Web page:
I have to give the Missoulian credit for its often absolutely crazy editorial stances about education. Today, they criticize the deal to reduce or eliminate the amount of soda sold in public schools. The criticism is not so much about the deal, but the supposed diversion from the real mission of schools-education. They boldly write:
OK, well, that last bit about improved learning may not be true. It’s just that if everyone were as concerned about what kids learn as what they eat and weigh, perhaps we’d see real progress in education. Having effectively countered the dreaded menace of soda pop, parents, educators and social activists should have little stopping them from attending to other educational priorities – such as education.
I, for one, am glad they’ve had the courage to say it. I know that I haven’t taught one moment since the discussion about soft drinks has begun, and until the deal is implemented in my school, I won’t start again. In fact, every time there is a national discussion of educational policy in America, most of us just shut down our classrooms to think about the ramifications of the policy.
At the end of the piece, the Missoulian offers this insight:
The ruckus over soda pop, nutritional standards of school lunches and obesity can be lumped in with a vast array of school-based social work – from AIDS awareness to anti-drug campaigns to matters of procreation – that has only the most tangential connection with education yet increasingly fills the short school day and short school year.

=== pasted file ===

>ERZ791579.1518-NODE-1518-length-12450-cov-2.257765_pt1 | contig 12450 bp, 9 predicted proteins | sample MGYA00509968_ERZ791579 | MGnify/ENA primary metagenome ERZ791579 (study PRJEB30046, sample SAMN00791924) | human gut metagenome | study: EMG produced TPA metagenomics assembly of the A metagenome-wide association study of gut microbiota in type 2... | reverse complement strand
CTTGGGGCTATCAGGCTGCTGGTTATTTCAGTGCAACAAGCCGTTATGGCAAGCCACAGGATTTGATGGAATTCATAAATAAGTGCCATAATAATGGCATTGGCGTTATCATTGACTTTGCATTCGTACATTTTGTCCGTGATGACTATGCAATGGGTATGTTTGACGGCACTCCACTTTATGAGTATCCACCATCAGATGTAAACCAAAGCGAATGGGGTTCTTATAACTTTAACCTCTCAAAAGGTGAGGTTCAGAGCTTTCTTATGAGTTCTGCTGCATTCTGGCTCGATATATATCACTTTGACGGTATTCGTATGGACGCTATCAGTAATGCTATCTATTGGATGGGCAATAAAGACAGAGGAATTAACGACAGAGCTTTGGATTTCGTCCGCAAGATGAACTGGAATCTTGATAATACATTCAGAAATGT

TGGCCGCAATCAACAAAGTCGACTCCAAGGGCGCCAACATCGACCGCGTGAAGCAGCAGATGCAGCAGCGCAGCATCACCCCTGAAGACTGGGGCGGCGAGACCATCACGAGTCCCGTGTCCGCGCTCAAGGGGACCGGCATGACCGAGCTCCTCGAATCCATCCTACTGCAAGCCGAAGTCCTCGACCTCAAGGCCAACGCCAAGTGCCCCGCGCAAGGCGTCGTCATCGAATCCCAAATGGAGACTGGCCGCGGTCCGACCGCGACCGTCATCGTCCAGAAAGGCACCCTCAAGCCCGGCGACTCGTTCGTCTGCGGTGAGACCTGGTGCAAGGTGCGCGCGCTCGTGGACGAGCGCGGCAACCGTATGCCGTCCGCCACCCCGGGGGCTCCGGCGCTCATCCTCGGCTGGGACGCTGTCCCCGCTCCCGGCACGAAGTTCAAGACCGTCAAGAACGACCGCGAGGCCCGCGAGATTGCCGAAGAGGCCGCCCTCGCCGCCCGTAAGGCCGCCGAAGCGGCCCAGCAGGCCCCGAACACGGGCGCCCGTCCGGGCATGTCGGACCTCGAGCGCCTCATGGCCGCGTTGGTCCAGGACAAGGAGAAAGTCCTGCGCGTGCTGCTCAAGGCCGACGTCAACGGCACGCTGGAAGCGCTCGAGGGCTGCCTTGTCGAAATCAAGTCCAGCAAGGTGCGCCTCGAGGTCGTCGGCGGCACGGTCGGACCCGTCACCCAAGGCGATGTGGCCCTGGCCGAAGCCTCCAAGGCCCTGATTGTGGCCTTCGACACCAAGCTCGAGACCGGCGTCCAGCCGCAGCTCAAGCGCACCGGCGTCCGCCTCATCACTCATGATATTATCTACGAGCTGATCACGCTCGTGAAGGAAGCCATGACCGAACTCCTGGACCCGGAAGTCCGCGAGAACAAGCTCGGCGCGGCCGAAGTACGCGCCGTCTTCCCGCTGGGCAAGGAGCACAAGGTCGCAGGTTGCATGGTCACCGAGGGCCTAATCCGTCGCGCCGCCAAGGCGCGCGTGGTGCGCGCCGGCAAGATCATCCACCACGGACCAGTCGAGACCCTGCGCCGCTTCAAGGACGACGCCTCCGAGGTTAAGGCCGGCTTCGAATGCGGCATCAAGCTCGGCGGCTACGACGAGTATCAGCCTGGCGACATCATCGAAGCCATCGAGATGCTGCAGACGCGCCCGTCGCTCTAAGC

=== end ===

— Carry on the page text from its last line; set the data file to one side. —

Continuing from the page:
And here is where we get to the real purpose of the editorial, another attack on education. See, schools shouldn’t teach things like drug education, even though the Missoulian claims that 75 per cent of federal prosecutions in the state are meth related, AIDS awareness and prevention, even though it doesn’t dirsupt the curriculum, but enhances it and reduce AIDS, or sex, even though abstinence only programs lead to increased pregnancy and STDS.
While the editors at the Missoulian would like to pretend that education happens in the same cultural environment as 1950s TV shows, ‘reading, writing, and ‘rithmatic just aren’t going to cut it any more. Schools are not only forced to confront social issues; they are often the best place to deal with them. Unlike editorial writers and critics of education, schools can’t just close their eyes and pretend these issues will solve themselves. Creative and effective teachers aren’t distracted by issues like AIDS or soda; they can use these critical issues to enhance their lessons. We should applaud education that is relevant to the lives of our students, not condemn it.
Update: Touchstone’s got a take on the editorial as well.